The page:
These results demonstrate that solution temperature variations ranging from 25° C. to 55° C. have no significant effect on the conductivity of treated XENOY thermoplastic panels. It should be noted, however, that on cooling the 55° C. solution back to 25° C., the solution began to gel, increasing in viscosity from 4 centipoises ("cp") to 24 cp. This phenomenon was not observed in cooling from the lower temperatures.
The following table (Table XIII) summarizes the effect of varying washing and aging conditions on the conductivity of two thermoplastics, NORYL GTX and XENOY. Panels of NORYL GTX and XENOY (identified as IX 1-IX-11) were either untreated, for use as a control, or treated with an aqueous solution comprising 5% L451, 1% potassium hydrogen phthalate, with pH adjusted to about 2.0 by H2 SO4. Washing treatments included the following: (1) no wash; (2) at least one immersion of 30-45 seconds in a stirred water bath; (3) mist spray of water for 30 seconds from a distance of 1 ft; (4) vigorous rinse under running water for 30-45 seconds; and (5) air-drying for 2-3 minutes prior to washing. Aging (conditioning) treatments included (1) no aging; (2) aging at room temperature 24-88 hours; and (3) aging at 65° C. for 4 hours.
Conductivity of treated panels was measured at relative humidities ranging from 35% to 66%, utilizing two different measurements: electrostatic charge decay and surface resistivity. The electrostatic charge decay measurement is described in Example II above. The measurements obtained are set forth in Table XIII below.
Panels composed of XENOY thermoplastic were used to test the effect of using a high velocity air stream to remove excess surface treatment composition on the panels surface.
In the first test, an aqueous solution comprising the composition of the invention was prepared by combining 5.2 grams L451, 0.52 grams potassium hydrogen phthalate, 900 grams water, and H2 SO4 to a final pH of 2.0. The resulting solution was observed to be clear, having the appearance of water.
A XENOY panel (X-1) was immersed in the above solution for two minutes. After removal, a film was observed on the surface of the panel. The panel was placed adjacent to an air jet exerting a pressure of 40 psi as measured from the air atomized nozzle. The volatiles wicked off the surface. No residual film was observed on the surface although near the edges of the panel there was some indication of "track marks" on drying. The panel was oven dried at 43° C. for 20 minutes. No surface film or other residue was observed.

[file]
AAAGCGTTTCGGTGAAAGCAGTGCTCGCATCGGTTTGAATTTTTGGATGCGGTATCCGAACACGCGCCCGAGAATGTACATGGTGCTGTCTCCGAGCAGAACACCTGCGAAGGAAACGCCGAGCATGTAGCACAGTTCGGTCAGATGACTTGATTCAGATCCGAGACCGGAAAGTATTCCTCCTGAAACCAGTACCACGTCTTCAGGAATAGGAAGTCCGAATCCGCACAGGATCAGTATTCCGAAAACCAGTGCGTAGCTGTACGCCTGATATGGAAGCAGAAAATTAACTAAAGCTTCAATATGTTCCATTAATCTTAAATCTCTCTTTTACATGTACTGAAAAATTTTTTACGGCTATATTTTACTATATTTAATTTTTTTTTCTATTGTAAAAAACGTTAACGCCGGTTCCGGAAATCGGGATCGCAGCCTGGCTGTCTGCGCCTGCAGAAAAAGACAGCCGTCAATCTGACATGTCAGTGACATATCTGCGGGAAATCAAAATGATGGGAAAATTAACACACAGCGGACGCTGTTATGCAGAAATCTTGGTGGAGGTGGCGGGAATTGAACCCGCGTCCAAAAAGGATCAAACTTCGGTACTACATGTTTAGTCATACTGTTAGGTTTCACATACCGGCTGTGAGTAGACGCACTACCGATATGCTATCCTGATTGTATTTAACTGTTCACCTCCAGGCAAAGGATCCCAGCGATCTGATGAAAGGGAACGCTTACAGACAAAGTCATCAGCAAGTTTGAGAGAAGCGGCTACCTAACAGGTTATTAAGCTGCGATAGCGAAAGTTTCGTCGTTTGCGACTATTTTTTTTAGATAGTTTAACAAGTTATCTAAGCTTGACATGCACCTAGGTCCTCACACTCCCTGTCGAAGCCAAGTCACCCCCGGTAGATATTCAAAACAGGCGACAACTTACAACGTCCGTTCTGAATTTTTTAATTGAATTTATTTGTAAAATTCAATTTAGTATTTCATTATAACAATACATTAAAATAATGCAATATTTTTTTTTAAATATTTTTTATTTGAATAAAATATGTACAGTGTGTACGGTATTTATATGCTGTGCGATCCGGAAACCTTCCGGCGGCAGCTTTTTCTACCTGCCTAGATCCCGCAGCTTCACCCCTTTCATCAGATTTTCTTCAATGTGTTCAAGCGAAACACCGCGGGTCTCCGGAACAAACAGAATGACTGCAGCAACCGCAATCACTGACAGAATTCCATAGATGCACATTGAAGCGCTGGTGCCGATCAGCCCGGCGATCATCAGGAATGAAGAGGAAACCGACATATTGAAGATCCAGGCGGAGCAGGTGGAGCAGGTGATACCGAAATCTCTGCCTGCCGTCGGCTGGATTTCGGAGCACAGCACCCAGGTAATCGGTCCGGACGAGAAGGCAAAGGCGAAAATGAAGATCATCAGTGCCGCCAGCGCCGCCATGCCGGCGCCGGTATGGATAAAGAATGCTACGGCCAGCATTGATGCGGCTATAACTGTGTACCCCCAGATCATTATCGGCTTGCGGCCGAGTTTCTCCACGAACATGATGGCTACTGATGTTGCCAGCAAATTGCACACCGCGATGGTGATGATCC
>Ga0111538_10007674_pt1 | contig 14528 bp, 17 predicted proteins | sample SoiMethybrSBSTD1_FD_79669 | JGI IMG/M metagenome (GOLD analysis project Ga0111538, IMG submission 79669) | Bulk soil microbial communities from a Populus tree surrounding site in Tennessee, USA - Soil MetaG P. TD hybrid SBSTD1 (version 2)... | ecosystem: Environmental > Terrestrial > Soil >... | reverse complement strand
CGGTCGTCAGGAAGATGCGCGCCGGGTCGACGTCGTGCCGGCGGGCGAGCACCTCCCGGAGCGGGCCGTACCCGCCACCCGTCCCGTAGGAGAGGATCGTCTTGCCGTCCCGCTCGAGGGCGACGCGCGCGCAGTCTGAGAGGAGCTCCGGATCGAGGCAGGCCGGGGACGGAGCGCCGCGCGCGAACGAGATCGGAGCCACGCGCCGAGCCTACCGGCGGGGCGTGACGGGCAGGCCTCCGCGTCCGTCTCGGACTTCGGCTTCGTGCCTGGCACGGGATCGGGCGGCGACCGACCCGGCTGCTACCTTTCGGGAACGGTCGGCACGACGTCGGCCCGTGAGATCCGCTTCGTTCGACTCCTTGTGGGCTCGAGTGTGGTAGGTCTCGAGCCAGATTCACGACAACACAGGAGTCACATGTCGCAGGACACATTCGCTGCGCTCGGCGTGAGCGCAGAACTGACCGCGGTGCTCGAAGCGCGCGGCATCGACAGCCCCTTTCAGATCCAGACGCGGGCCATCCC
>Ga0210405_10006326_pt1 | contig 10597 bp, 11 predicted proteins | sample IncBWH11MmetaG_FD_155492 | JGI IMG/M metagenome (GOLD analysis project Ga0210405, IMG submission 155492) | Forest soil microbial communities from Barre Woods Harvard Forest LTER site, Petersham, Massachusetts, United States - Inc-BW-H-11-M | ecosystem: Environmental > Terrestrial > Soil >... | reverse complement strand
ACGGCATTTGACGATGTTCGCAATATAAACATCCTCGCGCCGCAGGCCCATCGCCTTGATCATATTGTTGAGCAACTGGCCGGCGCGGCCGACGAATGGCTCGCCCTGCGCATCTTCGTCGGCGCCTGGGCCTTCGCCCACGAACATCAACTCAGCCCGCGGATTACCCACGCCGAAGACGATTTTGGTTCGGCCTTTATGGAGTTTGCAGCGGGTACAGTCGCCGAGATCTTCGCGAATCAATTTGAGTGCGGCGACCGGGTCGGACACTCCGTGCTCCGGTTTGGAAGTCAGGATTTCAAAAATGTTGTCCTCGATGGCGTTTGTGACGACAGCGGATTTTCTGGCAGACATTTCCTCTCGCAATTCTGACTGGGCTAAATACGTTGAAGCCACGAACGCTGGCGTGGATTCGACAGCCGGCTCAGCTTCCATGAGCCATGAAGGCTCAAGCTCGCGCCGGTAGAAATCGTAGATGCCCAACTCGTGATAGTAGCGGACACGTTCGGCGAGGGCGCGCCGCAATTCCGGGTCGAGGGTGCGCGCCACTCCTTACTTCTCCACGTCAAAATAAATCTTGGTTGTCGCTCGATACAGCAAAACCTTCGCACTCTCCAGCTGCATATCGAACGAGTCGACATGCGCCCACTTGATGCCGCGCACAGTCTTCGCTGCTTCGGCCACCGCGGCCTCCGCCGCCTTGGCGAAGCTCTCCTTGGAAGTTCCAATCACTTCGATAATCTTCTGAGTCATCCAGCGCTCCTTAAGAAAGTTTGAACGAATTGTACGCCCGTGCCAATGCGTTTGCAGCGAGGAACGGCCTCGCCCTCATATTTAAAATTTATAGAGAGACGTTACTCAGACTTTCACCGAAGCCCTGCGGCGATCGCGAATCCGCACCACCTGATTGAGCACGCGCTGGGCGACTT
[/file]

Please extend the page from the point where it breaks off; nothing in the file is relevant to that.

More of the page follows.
TABLE XIII__________________________________________________________________________Effect of Solution of the Invention onThermoplastic Panels Avg. Electrostatic Charge Decay Time (sec) SurfacePanel Thermo- Wash Aging Rel. Charge Dissipation ResistivityNo. Plastic Trtmt. Trtmt. Hum. 90% 100% (ohms/cm2)__________________________________________________________________________IX-1 NORYL- Un- 35% 46.75 -- 8.5 · 1014 GTX treated 40% -- 7.0 · 1014 (Control)IX-2 Mist 35% 2.70 24.5 -- Spray 40% 0.81 2.51 5.2 · 1011 40% 0.80 -- 1.0 · 1011IX-3 Immer- 35% 0.56 2.10 -- sion 48% 0.27 1.70 4.1 · 1011 60% 0.33 1.90 -- 66% 0.10 0.46 --IX-4 Vigorous 35% 23.25 -- -- RinseIX-5 Immer- No 35% 0.59 2.10 sion Aging 65° C., 35% 0.95 4.60 4 hrs No 35% 0.59 2.10 Aging RT 35% 1.39 6.60 24 hrs RT 39% 1.28 5.40 48 hrs RT 44% 1.09 4.10 88 hrs.IX-6 XENOY Un- 35% >99 -- >1 · 1017 treated 40% >99 -- >1 · 1017 (Control)IX-7 Mist 40% 0.20 1.30 -- Spray 48% 0.65 3.38 --IX-8 Immer- 35% 1.30 3.90 -- sion 40% 0.31 1.50 3.9 · 1010 48% 0.30 1.05 2.6 · 1011 66% 0.44 2.77 --IX-9 Vigor- 40% 20.30 -- 3 · 1013 ous Rinse IX-10 Air dry, 40% 0.34 -- -- then Immersion IX-11 Air dry, 40% 26.25 -- -- then Vigorous Rinse__________________________________________________________________________